Dietary nitrate for cows reduces methane

18-06-2015 | |
Dietary nitrate for cows reduces methane
Dietary nitrate for cows reduces methane

Cows produce less methane when they are fed nitrate-amended feed. Now results show that this can result in emissions of nitrous oxide (N2O).

Addition of nitrate to feed for ruminants such as cows and sheep is a new and promising method to reduce emissions of the greenhouse gas methane. Feeding trials in several places, including Aarhus University, have shown that a significant reduction can be achieved with no negative effects on milk yield or health.

However, it now turns out there is a snag with the method: feeding dietary nitrate may also lead to emissions of nitrous oxide (N2O, laughing gas). This is the conclusion of experiments at Aarhus University where for the first time it has been documented that nitrous oxide is emitted directly from cows receiving dietary nitrate.

Just like methane, nitrous oxide is a greenhouse gas and therefore must be included in the balance to determine benefits of dietary nitrate for the climate. The experiments at Aarhus University showed that, when taking emissions of nitrous oxide into account, the benefit of feeding dietary nitrate was reduced by 10-20 percent.

Source of nitrous oxide
The first observations were made with a laser instrument and showed a high, but very variable emission of nitrous oxide at higher levels of nitrate in the feed. There was a very close link between feed intake and nitrous oxide emissions which indicated that nitrous oxide came from the animals themselves.

The link between dietary nitrate and nitrous oxide emissions from cows was confirmed in two additional feeding periods with other combinations of animals and feed mixtures. Also a number of other measurements were carried out which demonstrated that neither feed nor excreta (dung and urine) could be the source of nitrous oxide.

The cows that were used in the experiments were rumen-fistulated, that is, they had a hole with a plug to the rumen for direct access to sampling of rumen content. The scientists found in a separate control experiment that rumen fistulation was also not a possible source of the observed nitrous oxide emissions.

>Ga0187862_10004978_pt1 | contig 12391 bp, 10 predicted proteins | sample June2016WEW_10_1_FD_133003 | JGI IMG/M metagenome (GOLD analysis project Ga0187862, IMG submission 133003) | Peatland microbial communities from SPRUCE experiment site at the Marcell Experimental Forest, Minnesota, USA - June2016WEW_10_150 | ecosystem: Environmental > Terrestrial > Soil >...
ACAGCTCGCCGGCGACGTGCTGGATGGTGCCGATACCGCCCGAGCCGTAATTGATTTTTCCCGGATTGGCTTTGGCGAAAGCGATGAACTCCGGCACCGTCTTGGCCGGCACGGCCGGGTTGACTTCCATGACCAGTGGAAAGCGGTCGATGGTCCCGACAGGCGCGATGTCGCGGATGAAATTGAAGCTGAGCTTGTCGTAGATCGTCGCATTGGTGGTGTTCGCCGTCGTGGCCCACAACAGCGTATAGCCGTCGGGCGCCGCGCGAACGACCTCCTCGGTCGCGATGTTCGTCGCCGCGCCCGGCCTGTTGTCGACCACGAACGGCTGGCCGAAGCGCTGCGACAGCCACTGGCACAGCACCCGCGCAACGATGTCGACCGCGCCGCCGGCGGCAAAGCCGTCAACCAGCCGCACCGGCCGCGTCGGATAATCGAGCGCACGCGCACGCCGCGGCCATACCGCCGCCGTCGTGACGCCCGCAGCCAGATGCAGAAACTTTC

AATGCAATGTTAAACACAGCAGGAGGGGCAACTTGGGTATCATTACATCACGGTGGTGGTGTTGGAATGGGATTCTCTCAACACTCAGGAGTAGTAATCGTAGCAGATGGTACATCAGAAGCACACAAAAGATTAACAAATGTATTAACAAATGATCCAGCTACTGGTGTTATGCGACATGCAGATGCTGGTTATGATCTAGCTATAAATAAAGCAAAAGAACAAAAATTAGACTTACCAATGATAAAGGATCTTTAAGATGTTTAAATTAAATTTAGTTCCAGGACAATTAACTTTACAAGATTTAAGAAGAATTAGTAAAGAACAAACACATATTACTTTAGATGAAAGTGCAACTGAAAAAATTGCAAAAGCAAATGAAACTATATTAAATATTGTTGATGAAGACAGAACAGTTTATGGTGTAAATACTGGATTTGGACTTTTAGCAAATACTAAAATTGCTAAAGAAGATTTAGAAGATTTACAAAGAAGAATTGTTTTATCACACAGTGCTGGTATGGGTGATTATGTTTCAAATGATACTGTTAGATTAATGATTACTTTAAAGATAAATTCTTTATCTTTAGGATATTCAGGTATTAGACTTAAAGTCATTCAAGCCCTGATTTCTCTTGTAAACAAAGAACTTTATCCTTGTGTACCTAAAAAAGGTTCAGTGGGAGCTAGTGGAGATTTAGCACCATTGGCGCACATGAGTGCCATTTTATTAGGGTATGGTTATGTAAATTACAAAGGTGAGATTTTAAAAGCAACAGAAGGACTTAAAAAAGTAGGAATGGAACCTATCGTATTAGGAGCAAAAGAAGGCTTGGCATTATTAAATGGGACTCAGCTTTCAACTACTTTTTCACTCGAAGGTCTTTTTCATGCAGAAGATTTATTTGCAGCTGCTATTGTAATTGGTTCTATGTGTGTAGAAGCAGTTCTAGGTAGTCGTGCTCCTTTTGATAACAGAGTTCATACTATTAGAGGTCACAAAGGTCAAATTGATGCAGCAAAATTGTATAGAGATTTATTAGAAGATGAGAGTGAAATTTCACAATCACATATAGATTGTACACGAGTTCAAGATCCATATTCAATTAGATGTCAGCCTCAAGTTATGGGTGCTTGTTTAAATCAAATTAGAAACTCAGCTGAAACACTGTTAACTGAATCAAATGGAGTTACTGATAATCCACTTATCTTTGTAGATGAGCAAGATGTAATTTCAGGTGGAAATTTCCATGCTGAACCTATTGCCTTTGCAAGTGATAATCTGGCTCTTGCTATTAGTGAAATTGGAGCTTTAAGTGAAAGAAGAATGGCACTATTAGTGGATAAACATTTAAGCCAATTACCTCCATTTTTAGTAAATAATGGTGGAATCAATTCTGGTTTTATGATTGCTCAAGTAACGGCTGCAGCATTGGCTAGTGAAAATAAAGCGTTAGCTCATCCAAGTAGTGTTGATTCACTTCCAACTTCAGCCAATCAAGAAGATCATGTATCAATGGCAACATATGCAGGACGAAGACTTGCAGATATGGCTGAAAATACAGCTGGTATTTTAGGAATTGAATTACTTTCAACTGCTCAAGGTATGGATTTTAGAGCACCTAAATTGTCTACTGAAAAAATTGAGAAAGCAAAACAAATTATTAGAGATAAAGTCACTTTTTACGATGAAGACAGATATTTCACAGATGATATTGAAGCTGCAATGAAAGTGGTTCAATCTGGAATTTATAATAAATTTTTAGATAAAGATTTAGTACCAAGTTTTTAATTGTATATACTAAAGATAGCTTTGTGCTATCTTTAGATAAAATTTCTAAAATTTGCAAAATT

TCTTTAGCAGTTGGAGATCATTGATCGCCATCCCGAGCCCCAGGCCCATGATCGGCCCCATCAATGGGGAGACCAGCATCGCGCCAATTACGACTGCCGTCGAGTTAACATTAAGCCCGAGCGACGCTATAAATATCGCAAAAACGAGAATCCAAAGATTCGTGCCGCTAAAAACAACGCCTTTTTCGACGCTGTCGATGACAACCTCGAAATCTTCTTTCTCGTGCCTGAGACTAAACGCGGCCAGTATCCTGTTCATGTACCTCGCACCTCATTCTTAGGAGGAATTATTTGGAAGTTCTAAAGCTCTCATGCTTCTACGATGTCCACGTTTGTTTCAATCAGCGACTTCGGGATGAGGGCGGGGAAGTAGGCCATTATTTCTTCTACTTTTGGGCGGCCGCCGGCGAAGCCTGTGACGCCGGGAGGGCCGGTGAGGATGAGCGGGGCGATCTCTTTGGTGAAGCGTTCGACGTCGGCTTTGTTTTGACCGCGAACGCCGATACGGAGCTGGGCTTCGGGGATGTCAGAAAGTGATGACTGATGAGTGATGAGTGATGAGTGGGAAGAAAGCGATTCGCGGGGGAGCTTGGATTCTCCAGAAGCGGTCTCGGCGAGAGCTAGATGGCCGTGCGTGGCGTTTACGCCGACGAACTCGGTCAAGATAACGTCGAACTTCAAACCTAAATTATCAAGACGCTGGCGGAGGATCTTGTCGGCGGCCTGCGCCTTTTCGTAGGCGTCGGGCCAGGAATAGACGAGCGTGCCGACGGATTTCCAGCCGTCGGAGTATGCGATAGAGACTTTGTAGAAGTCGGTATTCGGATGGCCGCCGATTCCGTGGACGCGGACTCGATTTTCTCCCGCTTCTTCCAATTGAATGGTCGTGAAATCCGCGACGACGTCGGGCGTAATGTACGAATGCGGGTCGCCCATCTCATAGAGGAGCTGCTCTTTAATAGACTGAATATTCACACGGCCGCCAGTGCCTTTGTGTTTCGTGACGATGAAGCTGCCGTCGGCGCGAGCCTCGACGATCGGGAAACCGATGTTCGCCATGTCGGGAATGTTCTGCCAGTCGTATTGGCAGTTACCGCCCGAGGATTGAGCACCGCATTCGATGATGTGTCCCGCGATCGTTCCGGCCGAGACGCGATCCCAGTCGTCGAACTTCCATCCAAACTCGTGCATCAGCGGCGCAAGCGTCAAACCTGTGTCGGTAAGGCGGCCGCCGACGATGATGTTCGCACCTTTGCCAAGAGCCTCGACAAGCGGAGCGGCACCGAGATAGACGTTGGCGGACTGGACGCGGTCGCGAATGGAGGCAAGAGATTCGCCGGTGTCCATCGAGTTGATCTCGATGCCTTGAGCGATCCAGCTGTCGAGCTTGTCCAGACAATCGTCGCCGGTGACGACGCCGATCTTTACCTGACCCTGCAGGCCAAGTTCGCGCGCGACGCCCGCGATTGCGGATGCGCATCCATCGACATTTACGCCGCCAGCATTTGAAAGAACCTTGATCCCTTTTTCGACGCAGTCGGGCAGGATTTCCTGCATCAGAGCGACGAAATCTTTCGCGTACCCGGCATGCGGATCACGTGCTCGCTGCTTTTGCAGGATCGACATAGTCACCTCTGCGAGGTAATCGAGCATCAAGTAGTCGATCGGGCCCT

Nitrous oxide emissions – mechanisms not known
“It is the first time that nitrous oxide emissions directly from cows fed dietary nitrate has been documented, but we still do not know the exact mechanism behind its formation,” says senior scientist Søren O. Petersen from the Department of Agroecology at Aarhus University.

Concentration of nitrite in the rumen were measured at several time points around feeding, but did not indicate a link to the emission of nitrous oxide. Instead it is proposed that nitrous oxide is produced in the oral cavity via bacterial denitrification.
“More studies are needed to understand mechanisms and evaluate long-term effects of this strategy to reduce greenhouse gas emissions,” says Petersen.

The experiment was a collaboration between the Departments of Agroecology and Animal Science at Aarhus University.
The results have been published in the article “Dietary nitrate for methane mitigation leads to nitrous oxide emissions from dairy cows” in Journal of Environmental Quality. The article is available here.

For further information:  Senior Scientist Søren O. Petersen, Department of Agroecology, telephone +45 8715 7756, email: soren.o.petersen@agro.au.dk

Senior Scientist Peter Lund, Department of Animal Science, telephone +45 8715 8072, email: peter.lund@anis.au.dk

Source: Aarhus University

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